Encyclopedia Britannica released today their iconic volumes of information in app form on iOS.
The release comes in the wake of the company’s March announcement that they would cease production of the 244-year old general information encyclopedia. Britannica is hoping the digital platform will help spur sales of the encyclopedia as the company managed to sell only 8,500 physical copies last year.
While the transition is as inevitable as it is late, the app is a free download with a considerable amount of content available for free. To gain complete access a $1.99 monthly subscription is required. The app runs natively on both the iPad and iPhone, and is a 40.5MB download.
The app release notes claim the digital Britannica contains 80,000 “expertly written and thoroughly fact-checked” articles. Oddly enough they list Tony Hawk alongside Bill Clinton and Desmond Tutu as a “subject guru” who has contributed to the encyclopedia. Guess they’re trying to stay hip?
The $2 month subscription is exponentially cheaper than owning the encyclopedias yourself, but then again you might have access to a public library or currently be in school.
The features found within Britannica are pretty standard as far as digital and online publications go. Users can search and browse content, view photos and other graphics, save your favorite articles with “My Britannica”, and a feature “LinkMap” lets users view related topics via a relational web.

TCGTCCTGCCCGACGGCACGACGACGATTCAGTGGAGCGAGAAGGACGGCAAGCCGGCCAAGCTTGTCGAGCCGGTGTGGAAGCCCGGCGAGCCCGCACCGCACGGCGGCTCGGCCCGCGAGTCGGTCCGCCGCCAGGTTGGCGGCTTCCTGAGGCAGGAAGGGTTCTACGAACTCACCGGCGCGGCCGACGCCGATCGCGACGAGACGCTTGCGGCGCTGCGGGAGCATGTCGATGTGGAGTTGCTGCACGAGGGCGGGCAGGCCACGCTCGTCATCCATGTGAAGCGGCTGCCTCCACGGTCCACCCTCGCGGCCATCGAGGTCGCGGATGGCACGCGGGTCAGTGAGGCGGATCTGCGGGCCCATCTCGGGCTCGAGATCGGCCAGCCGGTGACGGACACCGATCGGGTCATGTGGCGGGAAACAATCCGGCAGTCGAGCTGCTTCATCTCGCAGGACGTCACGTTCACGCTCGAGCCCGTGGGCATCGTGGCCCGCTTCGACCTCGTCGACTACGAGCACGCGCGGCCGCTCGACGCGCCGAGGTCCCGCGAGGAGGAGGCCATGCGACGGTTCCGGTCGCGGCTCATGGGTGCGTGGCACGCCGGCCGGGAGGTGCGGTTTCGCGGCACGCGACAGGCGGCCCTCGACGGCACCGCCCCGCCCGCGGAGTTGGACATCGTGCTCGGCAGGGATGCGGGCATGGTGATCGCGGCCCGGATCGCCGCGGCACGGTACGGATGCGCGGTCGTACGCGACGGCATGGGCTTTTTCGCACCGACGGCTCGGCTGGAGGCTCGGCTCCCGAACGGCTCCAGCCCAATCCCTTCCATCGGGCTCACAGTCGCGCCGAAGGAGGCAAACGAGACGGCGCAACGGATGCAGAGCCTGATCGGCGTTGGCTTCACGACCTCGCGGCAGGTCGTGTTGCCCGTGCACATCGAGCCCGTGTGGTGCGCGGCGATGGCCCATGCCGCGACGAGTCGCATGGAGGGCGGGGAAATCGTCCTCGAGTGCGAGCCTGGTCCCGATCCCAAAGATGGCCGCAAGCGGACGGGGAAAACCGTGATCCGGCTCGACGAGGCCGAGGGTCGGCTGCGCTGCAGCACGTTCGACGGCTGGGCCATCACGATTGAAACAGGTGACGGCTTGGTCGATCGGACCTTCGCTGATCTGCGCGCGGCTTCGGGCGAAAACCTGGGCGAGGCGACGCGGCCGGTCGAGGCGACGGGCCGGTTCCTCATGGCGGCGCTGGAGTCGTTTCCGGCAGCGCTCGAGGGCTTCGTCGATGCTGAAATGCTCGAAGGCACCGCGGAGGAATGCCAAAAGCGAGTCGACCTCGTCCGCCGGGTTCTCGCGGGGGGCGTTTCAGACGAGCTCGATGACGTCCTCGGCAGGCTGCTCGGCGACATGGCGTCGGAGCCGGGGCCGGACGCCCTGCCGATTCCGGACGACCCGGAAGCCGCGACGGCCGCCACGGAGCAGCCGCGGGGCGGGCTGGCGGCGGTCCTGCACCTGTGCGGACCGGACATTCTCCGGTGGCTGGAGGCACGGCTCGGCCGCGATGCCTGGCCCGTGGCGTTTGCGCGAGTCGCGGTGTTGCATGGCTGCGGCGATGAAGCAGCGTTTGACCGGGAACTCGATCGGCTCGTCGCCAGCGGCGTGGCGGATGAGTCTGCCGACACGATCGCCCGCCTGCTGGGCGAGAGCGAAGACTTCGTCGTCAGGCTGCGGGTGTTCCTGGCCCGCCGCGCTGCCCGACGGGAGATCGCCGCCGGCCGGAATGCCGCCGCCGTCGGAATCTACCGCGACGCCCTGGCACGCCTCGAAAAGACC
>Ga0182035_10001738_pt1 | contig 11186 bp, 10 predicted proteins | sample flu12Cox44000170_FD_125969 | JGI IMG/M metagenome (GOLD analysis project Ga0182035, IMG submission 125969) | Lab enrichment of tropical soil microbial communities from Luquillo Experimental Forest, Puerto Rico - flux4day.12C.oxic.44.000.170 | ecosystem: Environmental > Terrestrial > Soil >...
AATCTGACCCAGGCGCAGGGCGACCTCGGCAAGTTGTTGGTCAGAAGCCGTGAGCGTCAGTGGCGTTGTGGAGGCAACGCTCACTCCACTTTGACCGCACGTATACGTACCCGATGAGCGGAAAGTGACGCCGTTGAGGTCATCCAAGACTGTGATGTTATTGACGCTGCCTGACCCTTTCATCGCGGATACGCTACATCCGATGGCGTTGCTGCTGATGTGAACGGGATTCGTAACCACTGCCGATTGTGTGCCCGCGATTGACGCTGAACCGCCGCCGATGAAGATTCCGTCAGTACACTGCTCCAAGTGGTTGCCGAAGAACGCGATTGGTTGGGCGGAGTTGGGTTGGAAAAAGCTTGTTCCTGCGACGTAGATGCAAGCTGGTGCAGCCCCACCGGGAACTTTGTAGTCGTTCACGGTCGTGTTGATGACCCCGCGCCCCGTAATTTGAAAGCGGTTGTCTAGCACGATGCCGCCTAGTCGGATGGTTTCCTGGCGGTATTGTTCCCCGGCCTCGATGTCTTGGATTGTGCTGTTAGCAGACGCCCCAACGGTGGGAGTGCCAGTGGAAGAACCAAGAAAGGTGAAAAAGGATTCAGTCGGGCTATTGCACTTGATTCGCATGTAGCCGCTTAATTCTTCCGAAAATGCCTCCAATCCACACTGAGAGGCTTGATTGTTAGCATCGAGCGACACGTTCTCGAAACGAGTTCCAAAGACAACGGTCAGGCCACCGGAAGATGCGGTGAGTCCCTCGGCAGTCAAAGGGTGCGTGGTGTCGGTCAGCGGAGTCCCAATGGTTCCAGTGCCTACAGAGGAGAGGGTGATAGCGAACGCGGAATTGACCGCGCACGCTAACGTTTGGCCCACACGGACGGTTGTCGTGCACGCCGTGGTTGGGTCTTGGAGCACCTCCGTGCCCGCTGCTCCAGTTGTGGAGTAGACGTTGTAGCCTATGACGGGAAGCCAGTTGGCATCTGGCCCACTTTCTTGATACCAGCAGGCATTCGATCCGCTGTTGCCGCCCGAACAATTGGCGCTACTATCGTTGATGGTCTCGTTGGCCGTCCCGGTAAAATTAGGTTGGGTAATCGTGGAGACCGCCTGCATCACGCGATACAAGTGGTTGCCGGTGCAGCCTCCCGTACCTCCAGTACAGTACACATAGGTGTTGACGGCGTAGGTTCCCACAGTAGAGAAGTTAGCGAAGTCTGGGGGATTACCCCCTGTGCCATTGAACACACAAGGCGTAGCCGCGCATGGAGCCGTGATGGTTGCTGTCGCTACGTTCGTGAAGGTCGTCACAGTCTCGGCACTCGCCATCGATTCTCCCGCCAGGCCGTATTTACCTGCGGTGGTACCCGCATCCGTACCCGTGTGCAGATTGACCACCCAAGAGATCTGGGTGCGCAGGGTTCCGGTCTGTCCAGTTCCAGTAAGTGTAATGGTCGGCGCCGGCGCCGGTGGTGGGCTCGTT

Hopefully the digital iteration of Britannica allows the editors and people in charge of content to update, and change misinformation quickly instead of waiting two years for another edition to be printed. Honestly, what needs to be fully realized is a version of Wikipedia recognized by scholastic institutions. Having an encyclopedia, or information source constantly being updated by the greatest minds in the world would be an amazing information source. Subject driven databases used at colleges across the country are great, but those supply individuals with research papers and studies available in Journals that require money to access as well.
Perhaps I’m getting off track, but if Britannica could pull its weight and use the immediacy of the internet to publish research articles alongside original encyclopedia entries, the subscription model would be infinitely more justifiable.